How to get most info from exception

Discussion in 'ASP .Net' started by Jonah Olsson, Feb 16, 2004.

  1. Jonah Olsson

    Jonah Olsson Guest

    Hi guys,

    For my VB.NET application, I created an ErrorHandler class that should save
    all available information about the last error occurred. I use
    Server.GetLastError for this.
    The problem is that I quite often get errors that I really can't say why
    they happen because of the lack of information from GetLastError. This is an
    example:

    System.NullReferenceException: Object reference not set to an instance of an
    object.
    at MyApp.GlobalApp.Application_BeginRequest(Object sender, EventArgs e)
    at
    System.Web.SyncEventExecutionStep.System.Web.HttpApplication+IExecutionStep.
    Execute()
    at System.Web.HttpApplication.ExecuteStep(IExecutionStep step, Boolean&
    completedSynchronously)

    Is this really all I can get from the exception? How can I tell what really
    happened since our test group hasn't found any bugs when testing the site?

    Thanks.

    Best regards,
    Jonah Olsson
     
    Jonah Olsson, Feb 16, 2004
    #1
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  2. Jonah Olsson

    Scott M. Guest

    Instead of Server.GetLastError (which was the Classic ASP way of finding and
    dealing with errors), use Structured Exception Handling which traps the
    execption in line with your code and let's you handle different types of
    exceptions.

    The first step is to identify what line(s) of code are crashing the
    application and then wrapping them in a "Try" statement. Then include a
    "Catch" statement for each possible exception type. In each "Catch", you
    can interrogate the exception using its .Message, .getType() and .source
    members.

    Take a simple "answer = number1 / number2" for example:

    Private Sub Page_Load(ByVal sender As System.Object, ByVal e As
    System.EventArgs) Handles MyBase.Load
    Dim x, y as Short
    Try
    x = txtBox1.text
    y = txtBox2.text
    txtBox3.text = x / y
    Catch ex As System.OverflowException
    txtErrMessage.text = "Your number was out of the acceptable range"
    Catch ex As System.InvalidCastException
    txtErrMessage.text = "Please enter numeric data only."
    Catch ex As Exception
    txtErrMessage.text = "Error of type: " & ex.GetType.ToString
    End Try
    End Sub

    With "Option Strict" turned on, we will get an InvalidCastException when we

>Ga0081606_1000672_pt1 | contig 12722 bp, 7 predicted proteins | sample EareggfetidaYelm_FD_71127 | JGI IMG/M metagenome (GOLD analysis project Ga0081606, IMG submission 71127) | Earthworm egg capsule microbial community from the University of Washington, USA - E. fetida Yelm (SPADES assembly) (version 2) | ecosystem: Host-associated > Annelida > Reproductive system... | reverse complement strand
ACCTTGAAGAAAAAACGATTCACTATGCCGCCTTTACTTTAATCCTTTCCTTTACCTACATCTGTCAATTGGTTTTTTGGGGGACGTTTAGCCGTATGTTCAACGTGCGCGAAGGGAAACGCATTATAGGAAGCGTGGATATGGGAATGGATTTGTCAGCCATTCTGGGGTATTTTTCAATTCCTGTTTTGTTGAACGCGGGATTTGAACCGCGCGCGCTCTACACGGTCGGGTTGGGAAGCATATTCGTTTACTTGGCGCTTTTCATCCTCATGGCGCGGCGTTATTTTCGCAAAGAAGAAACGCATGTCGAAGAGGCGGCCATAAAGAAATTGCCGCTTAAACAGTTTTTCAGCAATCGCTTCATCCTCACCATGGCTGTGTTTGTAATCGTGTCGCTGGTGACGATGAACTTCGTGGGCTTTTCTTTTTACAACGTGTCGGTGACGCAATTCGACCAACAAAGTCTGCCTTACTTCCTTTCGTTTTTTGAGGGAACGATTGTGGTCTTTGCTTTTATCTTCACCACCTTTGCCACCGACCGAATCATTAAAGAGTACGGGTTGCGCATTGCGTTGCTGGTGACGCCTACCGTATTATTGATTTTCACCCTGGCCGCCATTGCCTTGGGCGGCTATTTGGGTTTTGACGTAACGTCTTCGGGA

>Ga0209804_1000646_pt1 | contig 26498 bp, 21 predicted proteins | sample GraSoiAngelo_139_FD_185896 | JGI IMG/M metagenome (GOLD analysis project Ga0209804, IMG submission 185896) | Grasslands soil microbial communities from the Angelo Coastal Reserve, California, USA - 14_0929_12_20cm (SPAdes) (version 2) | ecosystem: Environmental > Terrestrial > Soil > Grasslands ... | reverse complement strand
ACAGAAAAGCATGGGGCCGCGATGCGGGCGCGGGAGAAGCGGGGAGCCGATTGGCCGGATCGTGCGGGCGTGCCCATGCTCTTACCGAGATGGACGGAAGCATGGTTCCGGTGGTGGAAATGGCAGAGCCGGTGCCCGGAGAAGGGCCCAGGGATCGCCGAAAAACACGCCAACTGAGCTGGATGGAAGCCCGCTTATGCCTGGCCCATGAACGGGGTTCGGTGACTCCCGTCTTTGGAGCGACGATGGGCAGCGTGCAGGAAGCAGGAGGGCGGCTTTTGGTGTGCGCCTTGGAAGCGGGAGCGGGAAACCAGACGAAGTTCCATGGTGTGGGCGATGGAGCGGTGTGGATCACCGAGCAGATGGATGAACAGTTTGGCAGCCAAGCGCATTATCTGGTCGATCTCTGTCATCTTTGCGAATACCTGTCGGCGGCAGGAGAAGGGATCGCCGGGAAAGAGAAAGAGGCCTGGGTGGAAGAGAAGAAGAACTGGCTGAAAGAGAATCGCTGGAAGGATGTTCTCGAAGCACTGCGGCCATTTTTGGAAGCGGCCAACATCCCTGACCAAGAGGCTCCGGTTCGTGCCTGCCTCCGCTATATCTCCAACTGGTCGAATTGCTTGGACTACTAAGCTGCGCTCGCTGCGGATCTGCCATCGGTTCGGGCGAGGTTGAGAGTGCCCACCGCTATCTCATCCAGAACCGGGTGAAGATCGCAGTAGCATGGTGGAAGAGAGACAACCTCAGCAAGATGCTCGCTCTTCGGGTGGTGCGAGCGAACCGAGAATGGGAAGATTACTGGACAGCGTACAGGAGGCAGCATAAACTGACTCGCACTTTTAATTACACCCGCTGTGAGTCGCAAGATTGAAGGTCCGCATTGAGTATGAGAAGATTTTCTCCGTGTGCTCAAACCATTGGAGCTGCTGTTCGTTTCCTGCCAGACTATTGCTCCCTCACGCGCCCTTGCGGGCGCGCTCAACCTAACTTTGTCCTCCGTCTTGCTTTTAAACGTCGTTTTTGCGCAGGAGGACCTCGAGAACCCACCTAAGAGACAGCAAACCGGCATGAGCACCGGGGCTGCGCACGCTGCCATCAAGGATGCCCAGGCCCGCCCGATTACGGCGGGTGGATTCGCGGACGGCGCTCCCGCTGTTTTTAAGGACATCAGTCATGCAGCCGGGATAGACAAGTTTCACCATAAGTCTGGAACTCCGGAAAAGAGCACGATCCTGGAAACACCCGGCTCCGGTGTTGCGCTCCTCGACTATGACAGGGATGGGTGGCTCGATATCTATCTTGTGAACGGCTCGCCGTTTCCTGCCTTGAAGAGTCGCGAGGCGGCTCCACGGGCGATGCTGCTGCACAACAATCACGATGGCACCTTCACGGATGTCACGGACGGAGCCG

attempt to make x = txtBox1.text, the first Catch statement will be hit.

    If we enter extremely large or small values, we will get an
    OverflowException and for anthing that we couldn't predict, the generic
    "Catch" will be hit and we will display what kind of exception we did get in
    that case.



    "Jonah Olsson" <> wrote in message
    news:uQ%...
    > Hi guys,
    >
    > For my VB.NET application, I created an ErrorHandler class that should

    save
    > all available information about the last error occurred. I use
    > Server.GetLastError for this.
    > The problem is that I quite often get errors that I really can't say why
    > they happen because of the lack of information from GetLastError. This is

    an
    > example:
    >
    > System.NullReferenceException: Object reference not set to an instance of

    an
    > object.
    > at MyApp.GlobalApp.Application_BeginRequest(Object sender, EventArgs e)
    > at
    >

    System.Web.SyncEventExecutionStep.System.Web.HttpApplication+IExecutionStep.
    > Execute()
    > at System.Web.HttpApplication.ExecuteStep(IExecutionStep step, Boolean&
    > completedSynchronously)
    >
    > Is this really all I can get from the exception? How can I tell what

    really
    > happened since our test group hasn't found any bugs when testing the site?
    >
    > Thanks.
    >
    > Best regards,
    > Jonah Olsson
    >
    >
     
    Scott M., Feb 16, 2004
    #2
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  3. Jonah Olsson

    Jonah Olsson Guest

    Hi Scott,
    and thanks for your reply!

    I know of Try/Catch, but I thought there might be another (global) way of
    tracking all errors within the application without using the Try/Catch
    statement and still get detailed information.

    How can I find/identify the line that are crashing the application without
    being able to get more information from GetLastError? That is, I don't know
    where to include the Try/Catch statement :-/

    Thanks.
    Jonah


    "Scott M." <> skrev i meddelandet
    news:...
    > Instead of Server.GetLastError (which was the Classic ASP way of finding

    and
    > dealing with errors), use Structured Exception Handling which traps the
    > execption in line with your code and let's you handle different types of
    > exceptions.
    >
    > The first step is to identify what line(s) of code are crashing the
    > application and then wrapping them in a "Try" statement. Then include a
    > "Catch" statement for each possible exception type. In each "Catch", you
    > can interrogate the exception using its .Message, .getType() and .source
    > members.
    >
    > Take a simple "answer = number1 / number2" for example:
    >
    > Private Sub Page_Load(ByVal sender As System.Object, ByVal e As
    > System.EventArgs) Handles MyBase.Load
    > Dim x, y as Short
    > Try
    > x = txtBox1.text
    > y = txtBox2.text
    > txtBox3.text = x / y
    > Catch ex As System.OverflowException
    > txtErrMessage.text = "Your number was out of the acceptable range"
    > Catch ex As System.InvalidCastException
    > txtErrMessage.text = "Please enter numeric data only."
    > Catch ex As Exception
    > txtErrMessage.text = "Error of type: " & ex.GetType.ToString
    > End Try
    > End Sub
    >
    > With "Option Strict" turned on, we will get an InvalidCastException when

    we